Credit: Tribeca Film Festival
by Steven Warner Film

Babysitter — Monia Chokri

June 20, 2022

Director Monia Chokri’s dark comedy Babysitter establishes a very specific tenor from its opening moments, as a trio of lecherous businessmen debate the shapely attributes of an Instagram model. Disorienting close-ups collide with an editing style so frenetic that Michael Bay himself might blush. The introduction of two random females invites uncomfortable shots of cleavage, asses, and crotches, while a UFC match that serves as the uniting force rages on, its participants pummeling one another with animalistic ferocity. Before long, bright red blood stains the white canvas, sex and violence converging to offer a meta-commentary on the ideals and affections of entertainment in modern society. Unfortunately, Babysitter isn’t nearly as pointed in the rest of its observations, an absurdist take on misogyny, female empowerment, and toxic masculinity that exhausts the viewer long before its end credits. 

Chokri and writer Catherine Leger clearly have a lot to say here about 21st-century gender politics, but do so in a manner so haphazard that it soon becomes impossible to determine any precise messaging or point of view. Canadian engineer Cedric (Patrick Hivon) is one part of that aforementioned trio, who, in a drunken stupor, forcibly kisses a female reporter outside of the UFC venue live on television. His actions deemed as sexual assault, he is suspended from his job and forced to reconsider not only his behavior on that fateful night, but what lead him to attempt something so brazen in the first place. Cedric’s brother, Michel (Steve Laplante), convinces him to write a letter of apology to the reporter, which inspires Cedric to examine his misogynistic ways, the results of which he wants to publish as a novel. Meanwhile, Cedric’s wife, Nadine (director Chokri), is at her wit’s end when it comes to caring for their newborn daughter, inspiring Cedric to hire a comely nanny named Amy (Nadia Tereszkiewicz). It’s Amy who ultimately changes the lives of all three of these participants, forcing them out of their comfort zones to question their place in a post-#MeToo society.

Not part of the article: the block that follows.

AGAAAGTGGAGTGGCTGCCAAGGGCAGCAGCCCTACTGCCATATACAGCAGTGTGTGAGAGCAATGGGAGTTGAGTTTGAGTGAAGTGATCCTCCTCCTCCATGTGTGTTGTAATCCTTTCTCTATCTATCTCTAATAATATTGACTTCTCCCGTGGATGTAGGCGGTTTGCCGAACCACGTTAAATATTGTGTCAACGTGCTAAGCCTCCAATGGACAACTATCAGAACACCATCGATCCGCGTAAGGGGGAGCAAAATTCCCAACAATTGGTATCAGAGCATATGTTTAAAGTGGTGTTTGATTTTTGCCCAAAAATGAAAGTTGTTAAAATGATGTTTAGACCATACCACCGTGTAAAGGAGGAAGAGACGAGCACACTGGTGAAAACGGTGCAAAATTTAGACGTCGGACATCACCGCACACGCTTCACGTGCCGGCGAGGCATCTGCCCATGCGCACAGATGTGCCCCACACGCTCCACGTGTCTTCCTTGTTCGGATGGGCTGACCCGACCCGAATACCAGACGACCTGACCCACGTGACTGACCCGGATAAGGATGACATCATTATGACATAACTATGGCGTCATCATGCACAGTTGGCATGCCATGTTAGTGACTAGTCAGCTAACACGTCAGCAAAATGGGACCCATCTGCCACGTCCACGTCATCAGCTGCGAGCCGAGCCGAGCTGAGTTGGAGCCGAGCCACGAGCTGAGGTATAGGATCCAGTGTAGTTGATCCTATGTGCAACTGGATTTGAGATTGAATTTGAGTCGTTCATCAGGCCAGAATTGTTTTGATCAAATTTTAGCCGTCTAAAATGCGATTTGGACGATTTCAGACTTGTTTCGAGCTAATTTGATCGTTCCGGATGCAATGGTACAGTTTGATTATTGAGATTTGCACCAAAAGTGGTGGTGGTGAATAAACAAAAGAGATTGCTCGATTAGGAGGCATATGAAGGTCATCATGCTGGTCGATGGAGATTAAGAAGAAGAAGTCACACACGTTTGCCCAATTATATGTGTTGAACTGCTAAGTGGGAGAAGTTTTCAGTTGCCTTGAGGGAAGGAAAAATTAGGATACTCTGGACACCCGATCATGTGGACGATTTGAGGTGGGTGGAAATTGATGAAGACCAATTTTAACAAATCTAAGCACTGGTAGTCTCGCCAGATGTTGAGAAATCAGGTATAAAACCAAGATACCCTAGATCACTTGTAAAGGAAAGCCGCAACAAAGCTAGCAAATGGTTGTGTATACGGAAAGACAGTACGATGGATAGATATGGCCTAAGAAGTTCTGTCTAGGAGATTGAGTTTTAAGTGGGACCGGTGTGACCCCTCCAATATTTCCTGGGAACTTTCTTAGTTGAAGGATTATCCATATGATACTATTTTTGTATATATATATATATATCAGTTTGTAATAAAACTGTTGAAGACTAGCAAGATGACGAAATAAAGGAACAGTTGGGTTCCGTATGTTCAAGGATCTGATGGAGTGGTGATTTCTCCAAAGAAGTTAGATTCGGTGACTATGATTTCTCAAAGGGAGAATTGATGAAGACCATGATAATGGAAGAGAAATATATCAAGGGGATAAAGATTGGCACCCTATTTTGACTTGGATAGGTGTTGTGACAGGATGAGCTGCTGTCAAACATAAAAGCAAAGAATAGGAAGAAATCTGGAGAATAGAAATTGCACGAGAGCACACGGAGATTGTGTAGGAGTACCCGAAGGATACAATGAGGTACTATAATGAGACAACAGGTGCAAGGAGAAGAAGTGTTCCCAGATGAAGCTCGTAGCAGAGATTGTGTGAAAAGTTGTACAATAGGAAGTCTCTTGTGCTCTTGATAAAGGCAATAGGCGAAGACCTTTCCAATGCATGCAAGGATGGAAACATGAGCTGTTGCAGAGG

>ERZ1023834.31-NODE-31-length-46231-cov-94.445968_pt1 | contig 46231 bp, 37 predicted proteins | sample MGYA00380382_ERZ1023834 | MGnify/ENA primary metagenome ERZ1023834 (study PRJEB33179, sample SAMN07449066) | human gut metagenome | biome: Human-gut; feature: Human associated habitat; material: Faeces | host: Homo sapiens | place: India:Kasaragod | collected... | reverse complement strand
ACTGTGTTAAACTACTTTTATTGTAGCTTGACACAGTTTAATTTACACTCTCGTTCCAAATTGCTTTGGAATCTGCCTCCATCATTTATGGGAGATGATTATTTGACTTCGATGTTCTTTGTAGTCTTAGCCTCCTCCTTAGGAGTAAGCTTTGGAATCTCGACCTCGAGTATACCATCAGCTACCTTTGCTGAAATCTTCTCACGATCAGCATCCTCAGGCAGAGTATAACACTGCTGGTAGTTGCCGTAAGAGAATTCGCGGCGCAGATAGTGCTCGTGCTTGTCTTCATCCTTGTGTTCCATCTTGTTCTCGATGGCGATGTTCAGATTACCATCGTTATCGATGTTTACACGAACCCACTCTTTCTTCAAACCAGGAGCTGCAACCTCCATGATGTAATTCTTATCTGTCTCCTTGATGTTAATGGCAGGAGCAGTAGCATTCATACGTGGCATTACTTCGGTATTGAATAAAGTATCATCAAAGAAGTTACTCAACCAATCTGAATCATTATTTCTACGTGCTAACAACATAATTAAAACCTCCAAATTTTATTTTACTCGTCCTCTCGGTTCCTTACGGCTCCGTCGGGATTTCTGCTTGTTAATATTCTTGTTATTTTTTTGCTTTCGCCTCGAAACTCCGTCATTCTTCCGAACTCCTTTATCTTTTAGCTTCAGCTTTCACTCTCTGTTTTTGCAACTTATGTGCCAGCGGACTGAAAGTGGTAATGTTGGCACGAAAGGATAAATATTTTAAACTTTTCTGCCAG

Or something like that. It’s frequently difficult to make heads or tails of what Babysitter is actually trying to accomplish. Michel, who fancies himself both an intellectual and a feminist, is ultimately revealed to be an even bigger misogynist than his brother, because isn’t that ironic? Cedric is essentially removed from the central action, because apparently Chokri and Leger clearly had no idea what to do with the character after the inciting incident, while Nadine finally considers her own agency as a woman after initially thinking nothing of her husband’s actions or the resulting controversy. This involves her becoming a proxy Disney princess by wearing a giant purple cape and donning a strap-on to potentially peg her husband, because maybe then he will understand what it means to be objectified in today’s society. It’s all very broad and very stupid, and not nearly as clever or substantive as it intends to be, mostly the result of its lack of focus. Babysitter is the type of film that forces Amy into a sexy maid’s outfit and deems it empowering, while also acknowledging how inappropriate it is considering the situation, a development which is evidently supposed to make the viewer question their initial reaction. Anything who finds that level of agitation may find the whole ordeal worthwhile, but there’s simply too much empty pomp and spectacle masquerading as insightful social commentary to get on board with this broad attempt at satire. And that’s not even mentioning the inclusion of Peaches’ subversive anthem “Fuck the Pain Away,” a sort of key to the register the film is operating on. The film proceeds to end on a note of hope for the next generation of women, but they deserve more than something as over-caffeinated and underwritten as Babysitter.


Published as part of Tribeca Film Festival 2022 — Dispatch 4.